Re: [tsvwg] Tsvart last call review of draft-ietf-tsvwg-le-phb-08

Brian E Carpenter <> Sat, 09 February 2019 20:52 UTC

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To: Olivier Bonaventure <>,
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From: Brian E Carpenter <>
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Date: Sun, 10 Feb 2019 09:52:23 +1300
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Subject: Re: [tsvwg] Tsvart last call review of draft-ietf-tsvwg-le-phb-08
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Hi Olivier,
On 2019-02-10 00:13, Olivier Bonaventure wrote:
> Reviewer: Olivier Bonaventure
> Review result: Ready with Nits
> This document has been reviewed as part of the transport area review team's
> ongoing effort to review key IETF documents. These comments were written
> primarily for the transport area directors, but are copied to the document's
> authors and WG to allow them to address any issues raised and also to the IETF
> discussion list for information.
> When done at the time of IETF Last Call, the authors should consider this
> review as part of the last-call comments they receive. Please always CC
> if you reply to or forward this review.
> The document proposes lower than best effort service and discusses its
> implementation using Diffserv techniques. It is generally in good shape, but
> there are two parts which could be clarified from a transport viewpoint.
> First, Section 3 mentions : "Since
>    LE traffic could be starved completely for a longer period of time,
>    transport protocols or applications (and their related congestion
>    control mechanisms) SHOULD be able to detect and react to such a
>    starvation situation. "
> This is an important point for such a service. Applications and/or transport
> protocols that are intended to be used with this service should be capable of
> supporting long losses of connectivity that may cause connections to fail. The
> document should strongly recommend to only use this service with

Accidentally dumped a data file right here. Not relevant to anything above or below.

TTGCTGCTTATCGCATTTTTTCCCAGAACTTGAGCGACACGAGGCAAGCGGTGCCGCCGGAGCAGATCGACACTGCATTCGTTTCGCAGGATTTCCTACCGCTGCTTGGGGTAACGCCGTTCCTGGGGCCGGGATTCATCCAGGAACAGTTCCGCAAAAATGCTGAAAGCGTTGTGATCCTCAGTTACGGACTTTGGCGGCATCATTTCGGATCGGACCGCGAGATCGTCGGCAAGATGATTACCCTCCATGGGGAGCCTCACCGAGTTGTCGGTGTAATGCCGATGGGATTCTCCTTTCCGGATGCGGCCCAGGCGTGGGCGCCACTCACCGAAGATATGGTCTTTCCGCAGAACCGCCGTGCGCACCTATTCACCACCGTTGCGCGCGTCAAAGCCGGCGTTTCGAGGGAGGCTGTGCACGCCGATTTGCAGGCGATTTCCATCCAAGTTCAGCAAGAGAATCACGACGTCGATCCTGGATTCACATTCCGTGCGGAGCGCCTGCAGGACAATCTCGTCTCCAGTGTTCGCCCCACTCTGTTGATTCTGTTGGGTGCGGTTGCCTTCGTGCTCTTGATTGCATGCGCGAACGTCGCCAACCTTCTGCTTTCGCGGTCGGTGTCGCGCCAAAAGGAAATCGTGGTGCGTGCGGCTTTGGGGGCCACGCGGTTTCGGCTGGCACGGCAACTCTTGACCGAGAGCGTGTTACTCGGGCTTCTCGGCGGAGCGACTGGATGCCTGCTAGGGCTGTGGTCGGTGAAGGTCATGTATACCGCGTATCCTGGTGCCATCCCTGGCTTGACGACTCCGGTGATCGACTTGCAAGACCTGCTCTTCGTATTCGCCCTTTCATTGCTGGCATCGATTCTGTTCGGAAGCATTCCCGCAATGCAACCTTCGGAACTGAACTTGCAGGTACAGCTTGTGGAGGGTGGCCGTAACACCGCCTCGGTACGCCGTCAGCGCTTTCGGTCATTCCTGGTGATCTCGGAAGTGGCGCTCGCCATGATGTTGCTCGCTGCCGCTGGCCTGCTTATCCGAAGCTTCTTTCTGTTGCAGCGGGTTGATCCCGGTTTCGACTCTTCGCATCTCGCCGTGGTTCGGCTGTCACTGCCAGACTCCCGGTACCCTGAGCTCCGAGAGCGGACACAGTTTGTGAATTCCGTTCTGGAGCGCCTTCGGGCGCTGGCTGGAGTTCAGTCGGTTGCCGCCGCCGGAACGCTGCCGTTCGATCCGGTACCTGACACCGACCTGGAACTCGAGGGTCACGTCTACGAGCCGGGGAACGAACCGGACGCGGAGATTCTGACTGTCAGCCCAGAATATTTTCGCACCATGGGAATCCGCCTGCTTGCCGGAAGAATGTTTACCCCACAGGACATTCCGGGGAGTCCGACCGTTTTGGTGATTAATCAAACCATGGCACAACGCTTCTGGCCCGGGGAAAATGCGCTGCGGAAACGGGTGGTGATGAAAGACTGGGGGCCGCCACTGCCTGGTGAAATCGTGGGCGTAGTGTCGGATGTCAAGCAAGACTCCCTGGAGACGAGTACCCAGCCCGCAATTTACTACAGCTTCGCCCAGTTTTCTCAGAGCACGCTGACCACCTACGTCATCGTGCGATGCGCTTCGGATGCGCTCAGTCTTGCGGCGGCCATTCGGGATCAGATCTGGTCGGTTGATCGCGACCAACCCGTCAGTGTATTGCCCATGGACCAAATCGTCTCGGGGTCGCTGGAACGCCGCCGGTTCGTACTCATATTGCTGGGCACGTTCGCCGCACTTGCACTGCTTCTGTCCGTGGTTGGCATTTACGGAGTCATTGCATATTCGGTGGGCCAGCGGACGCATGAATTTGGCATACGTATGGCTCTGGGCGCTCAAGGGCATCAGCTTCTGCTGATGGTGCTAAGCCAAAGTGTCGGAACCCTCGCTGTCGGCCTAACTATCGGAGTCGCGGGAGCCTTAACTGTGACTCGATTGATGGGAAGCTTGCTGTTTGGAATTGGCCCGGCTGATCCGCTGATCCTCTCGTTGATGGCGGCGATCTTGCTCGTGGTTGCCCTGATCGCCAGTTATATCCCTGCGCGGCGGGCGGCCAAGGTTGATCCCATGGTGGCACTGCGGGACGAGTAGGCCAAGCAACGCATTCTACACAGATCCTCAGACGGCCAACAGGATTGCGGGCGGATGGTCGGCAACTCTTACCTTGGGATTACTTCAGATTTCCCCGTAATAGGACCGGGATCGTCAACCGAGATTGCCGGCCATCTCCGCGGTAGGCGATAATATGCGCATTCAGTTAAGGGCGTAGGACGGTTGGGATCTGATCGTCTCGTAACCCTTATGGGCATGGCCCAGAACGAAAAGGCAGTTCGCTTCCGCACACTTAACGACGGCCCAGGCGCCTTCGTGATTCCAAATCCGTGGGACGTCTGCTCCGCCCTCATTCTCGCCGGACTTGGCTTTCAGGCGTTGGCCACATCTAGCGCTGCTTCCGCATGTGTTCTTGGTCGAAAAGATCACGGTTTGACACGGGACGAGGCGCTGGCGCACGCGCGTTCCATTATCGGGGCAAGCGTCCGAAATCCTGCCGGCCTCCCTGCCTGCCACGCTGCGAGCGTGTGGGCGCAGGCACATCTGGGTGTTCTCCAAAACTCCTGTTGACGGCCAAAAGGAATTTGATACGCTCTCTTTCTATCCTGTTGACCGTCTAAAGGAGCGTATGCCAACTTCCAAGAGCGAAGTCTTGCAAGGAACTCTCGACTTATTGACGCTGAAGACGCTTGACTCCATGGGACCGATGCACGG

> applications/protocols that are capable of resuming an aborted data transfert.

Isn't that what the SHOULD already says? There's no implication that
one would use TCP. I would expect a pragmatic UDP-based mechanism. But
I don't think this draft should cover that - its role is to define the
code point and the per-hop behaviour, not the end to end protocol.

> A regular TCP connection is usually not capable of doing this and thus using
> the service correctly requires more than simply tagging the packets sent by a
> given TCP connection with the chose DSCP.
> Later, the document states "   While it is desirable to achieve a quick
> resumption of the transfer
>    as soon as resources become available again, it may be difficult to
>    achieve this in practice. "
> I'm not personally convinced that a quick resumption of the transfer is the
> best approach to deal with periods where no LE packet is forwarded by the
> network. If a connection using LE fails, it does not seem to be appropriate to
> try to resume it immediately. It is likely that an approach like exponential
> backoff could make sense to avoid trying to restart such connections too early.

Yes and no. Suppose that the LE class is starved on a particular path except
between 2 a.m. and 4 a.m. every morning. A naive exponential backoff would
start at 4 a.m. on Monday and by 2 a.m. on Tuesday it could have reached
a timeout of more than 2 hours. To make prompt use of the bandwidth at 2 a.m.,
it would instead need to be retrying every minute or two.

Again - we shouldn't say too much about this in the PHB definition.
> Second, there is a small discussion of ECN in section 4: "   Since congestion
> control is also useful within the LE traffic class,
>    Explicit Congestion Notification [RFC3168] SHOULD be used for LE
>    packets, too."
> Does this imply that LE packets SHOULD also be ECT capable packets, i.e. when a
> transport protocol is used to provide LE service, it should also support ECN or
> is this requirement weaker ?

Same comment - a good question, maybe a good M.Sc. topic, but not part of
the PHB definition.
> Finally, Section 9 discusses the Multicast considerations. It mentions the
> utilisation of forward error correction schemes. One risk with FEC combined
> with LE is that FEC increases the amount of data that needs to be transferred
> and thus consumes ressources in non-congested parts of the network for packets
> that will be discarded downstream during periods of congestion. If there are
> simulation or measurement results that demonstrate that combining FEC and LE
> provides good results, it would be interesting to cite those results.

I agree, although LE only makes an existing problem worse. There does seem
to be some literature on FEC+diffserv+multicast, e.g.